Whether or not you have significant assets, you probably have some idea of how you want your property distributed among your heirs. Michigan state law is very specific about the elements that make a will valid. At Robert D. Paulbeck, Attorney at Law, we often counsel clients about drafting wills that meet their needs and those of their families.
What does it take to make a valid will? The Michigan Legislative Council explains that first of all, a valid will has to be in writing. When you think of writing a will, you may think of filling out legal forms or typing up a document. These are both ways of writing a will. However, in Michigan, you may also write out your will by hand.
A handwritten will is also known as a holographic will, and these are not legal in every state. Holographic wills do not have the same requirements as traditionally drafted Michigan wills because they do not require two witness signatures in order to be valid.
Your signature is one of the most important components of the will because this must match the handwriting of the document’s significant sections. Just like any other Michigan will, a holographic will has to include the date that you signed it.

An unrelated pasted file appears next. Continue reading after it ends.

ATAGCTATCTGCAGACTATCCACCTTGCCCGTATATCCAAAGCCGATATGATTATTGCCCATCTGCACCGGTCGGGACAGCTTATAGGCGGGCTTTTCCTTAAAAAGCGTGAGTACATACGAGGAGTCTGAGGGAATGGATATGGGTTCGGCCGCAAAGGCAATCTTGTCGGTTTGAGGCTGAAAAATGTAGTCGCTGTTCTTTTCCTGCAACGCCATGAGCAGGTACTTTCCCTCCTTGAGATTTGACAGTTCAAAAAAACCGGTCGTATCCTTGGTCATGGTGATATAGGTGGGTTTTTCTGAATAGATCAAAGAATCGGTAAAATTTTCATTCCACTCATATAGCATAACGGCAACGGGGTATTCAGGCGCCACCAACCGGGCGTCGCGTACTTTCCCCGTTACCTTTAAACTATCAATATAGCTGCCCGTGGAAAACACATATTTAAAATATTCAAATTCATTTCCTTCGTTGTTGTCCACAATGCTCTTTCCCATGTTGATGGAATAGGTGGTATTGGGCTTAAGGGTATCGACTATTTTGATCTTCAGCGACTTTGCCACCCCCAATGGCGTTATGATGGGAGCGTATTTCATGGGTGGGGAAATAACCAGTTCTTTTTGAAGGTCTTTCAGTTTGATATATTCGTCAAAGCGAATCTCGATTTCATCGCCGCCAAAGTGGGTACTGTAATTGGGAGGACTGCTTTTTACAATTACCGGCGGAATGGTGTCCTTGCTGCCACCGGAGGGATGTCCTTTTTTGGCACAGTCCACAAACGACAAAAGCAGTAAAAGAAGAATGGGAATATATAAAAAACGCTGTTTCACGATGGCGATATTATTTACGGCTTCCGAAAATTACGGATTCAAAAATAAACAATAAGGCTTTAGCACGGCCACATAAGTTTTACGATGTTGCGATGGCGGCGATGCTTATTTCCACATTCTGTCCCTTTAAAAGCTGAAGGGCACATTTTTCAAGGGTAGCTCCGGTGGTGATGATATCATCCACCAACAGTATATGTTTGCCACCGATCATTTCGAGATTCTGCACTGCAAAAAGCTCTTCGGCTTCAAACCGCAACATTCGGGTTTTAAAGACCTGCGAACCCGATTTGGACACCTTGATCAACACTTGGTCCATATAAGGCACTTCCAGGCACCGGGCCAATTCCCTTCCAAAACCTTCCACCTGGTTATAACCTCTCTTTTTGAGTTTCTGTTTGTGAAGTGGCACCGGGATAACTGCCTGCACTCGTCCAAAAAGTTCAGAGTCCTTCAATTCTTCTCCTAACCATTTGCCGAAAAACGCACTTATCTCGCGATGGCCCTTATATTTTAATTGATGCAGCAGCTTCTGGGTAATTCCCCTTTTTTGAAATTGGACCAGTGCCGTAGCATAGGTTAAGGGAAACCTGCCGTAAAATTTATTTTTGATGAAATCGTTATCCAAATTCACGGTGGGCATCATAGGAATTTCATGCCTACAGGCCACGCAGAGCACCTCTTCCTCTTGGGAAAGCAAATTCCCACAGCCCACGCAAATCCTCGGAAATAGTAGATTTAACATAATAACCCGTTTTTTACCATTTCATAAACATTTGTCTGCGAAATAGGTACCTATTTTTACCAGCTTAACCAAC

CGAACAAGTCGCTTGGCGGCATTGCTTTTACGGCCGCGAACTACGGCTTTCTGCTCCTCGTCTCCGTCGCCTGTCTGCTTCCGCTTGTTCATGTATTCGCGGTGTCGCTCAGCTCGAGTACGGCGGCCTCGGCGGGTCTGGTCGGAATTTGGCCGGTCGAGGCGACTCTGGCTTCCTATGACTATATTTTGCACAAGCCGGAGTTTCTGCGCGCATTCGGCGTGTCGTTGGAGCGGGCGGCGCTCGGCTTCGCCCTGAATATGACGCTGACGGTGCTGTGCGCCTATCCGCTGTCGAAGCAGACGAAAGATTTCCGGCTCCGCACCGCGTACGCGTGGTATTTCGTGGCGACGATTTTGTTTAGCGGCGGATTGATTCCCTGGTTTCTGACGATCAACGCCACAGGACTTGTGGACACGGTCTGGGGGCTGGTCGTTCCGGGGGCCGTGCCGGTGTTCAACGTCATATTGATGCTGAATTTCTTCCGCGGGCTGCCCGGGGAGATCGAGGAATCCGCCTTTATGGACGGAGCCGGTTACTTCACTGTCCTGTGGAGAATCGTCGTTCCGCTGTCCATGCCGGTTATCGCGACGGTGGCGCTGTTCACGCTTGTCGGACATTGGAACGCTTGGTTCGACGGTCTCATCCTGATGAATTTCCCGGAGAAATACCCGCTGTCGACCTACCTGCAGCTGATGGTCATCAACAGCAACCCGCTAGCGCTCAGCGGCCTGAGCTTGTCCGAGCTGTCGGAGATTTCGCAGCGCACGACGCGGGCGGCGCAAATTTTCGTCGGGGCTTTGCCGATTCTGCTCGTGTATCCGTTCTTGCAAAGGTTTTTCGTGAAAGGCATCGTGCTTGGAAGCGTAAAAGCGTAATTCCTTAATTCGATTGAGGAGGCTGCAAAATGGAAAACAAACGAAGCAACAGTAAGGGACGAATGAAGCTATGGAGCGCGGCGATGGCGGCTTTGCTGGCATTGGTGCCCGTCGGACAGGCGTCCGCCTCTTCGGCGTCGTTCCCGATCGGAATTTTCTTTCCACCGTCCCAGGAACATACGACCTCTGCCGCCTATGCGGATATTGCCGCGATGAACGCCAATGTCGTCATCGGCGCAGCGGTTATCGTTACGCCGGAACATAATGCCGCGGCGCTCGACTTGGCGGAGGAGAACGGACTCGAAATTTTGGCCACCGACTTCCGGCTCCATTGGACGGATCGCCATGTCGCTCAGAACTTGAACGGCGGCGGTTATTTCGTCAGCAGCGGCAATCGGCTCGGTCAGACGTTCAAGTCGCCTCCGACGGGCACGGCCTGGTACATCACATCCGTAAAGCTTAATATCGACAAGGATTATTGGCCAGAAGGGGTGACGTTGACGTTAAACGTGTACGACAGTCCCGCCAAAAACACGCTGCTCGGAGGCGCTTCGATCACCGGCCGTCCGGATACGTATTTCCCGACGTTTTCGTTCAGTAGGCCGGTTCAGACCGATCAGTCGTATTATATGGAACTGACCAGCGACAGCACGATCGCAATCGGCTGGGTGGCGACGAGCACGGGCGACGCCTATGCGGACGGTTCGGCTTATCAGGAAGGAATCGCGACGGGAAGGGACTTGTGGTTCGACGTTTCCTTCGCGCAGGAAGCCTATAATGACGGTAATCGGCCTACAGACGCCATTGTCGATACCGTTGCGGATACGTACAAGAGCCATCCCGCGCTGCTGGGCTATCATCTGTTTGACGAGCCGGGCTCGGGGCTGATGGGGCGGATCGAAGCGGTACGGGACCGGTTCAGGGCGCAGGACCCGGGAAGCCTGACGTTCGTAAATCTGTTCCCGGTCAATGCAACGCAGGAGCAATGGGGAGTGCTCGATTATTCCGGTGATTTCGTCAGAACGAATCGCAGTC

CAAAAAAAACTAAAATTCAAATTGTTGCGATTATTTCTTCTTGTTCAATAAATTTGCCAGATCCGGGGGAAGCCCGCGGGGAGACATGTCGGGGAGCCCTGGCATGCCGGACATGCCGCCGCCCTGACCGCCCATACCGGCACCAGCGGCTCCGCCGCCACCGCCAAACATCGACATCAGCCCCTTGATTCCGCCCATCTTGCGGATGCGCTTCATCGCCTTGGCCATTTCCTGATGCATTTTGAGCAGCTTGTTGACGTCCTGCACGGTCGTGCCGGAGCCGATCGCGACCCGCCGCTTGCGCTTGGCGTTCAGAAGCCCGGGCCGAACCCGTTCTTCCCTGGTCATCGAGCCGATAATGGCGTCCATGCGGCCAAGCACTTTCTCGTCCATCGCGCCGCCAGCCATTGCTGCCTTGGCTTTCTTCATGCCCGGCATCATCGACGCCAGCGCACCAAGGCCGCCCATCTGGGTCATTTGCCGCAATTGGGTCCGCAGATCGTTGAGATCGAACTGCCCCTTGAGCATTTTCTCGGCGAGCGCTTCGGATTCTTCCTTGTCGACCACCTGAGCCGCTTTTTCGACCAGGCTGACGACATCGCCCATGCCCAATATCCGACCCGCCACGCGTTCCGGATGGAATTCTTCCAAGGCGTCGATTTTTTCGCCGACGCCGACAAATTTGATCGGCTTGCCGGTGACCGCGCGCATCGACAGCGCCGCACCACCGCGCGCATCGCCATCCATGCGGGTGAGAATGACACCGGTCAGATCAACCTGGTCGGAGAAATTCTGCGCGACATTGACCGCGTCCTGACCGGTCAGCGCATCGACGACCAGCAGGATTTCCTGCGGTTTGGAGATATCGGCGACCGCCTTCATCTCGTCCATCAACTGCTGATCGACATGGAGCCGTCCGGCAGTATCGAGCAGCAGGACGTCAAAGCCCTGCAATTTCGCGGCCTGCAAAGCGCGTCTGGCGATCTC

Keep in mind that because so much rests on the evidence that your signature and handwriting match, it may be desirable to have witnesses present if you choose to create a holographic will. This may be even more important if you suspect that portions of your will may be controversial and cause conflict between your heirs that may lead to a will contest and legal disputes.
More information about creating a will and other estate planning documents is available on our webpage.